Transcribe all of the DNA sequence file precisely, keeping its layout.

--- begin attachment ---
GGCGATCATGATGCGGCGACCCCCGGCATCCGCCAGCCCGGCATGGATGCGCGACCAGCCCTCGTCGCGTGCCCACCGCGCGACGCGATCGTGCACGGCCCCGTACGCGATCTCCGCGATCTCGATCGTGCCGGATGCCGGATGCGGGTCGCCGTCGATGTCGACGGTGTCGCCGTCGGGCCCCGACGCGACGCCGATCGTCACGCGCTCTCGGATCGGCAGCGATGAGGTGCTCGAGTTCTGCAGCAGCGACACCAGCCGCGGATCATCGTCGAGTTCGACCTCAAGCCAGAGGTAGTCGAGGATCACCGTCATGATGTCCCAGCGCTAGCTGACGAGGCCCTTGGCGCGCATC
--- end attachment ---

GGCGATCATGATGCGGCGACCCCCGGCATCCGCCAGCCCGGCATGGATGCGCGACCAGCCCTCGTCGCGTGCCCACCGCGCGACGCGATCGTGCACGGCCCCGTACGCGATCTCCGCGATCTCGATCGTGCCGGATGCCGGATGCGGGTCGCCGTCGATGTCGACGGTGTCGCCGTCGGGCCCCGACGCGACGCCGATCGTCACGCGCTCTCGGATCGGCAGCGATGAGGTGCTCGAGTTCTGCAGCAGCGACACCAGCCGCGGATCATCGTCGAGTTCGACCTCAAGCCAGAGGTAGTCGAGGATCACCGTCATGATGTCCCAGCGCTAGCTGACGAGGCCCTTGGCGCGCATC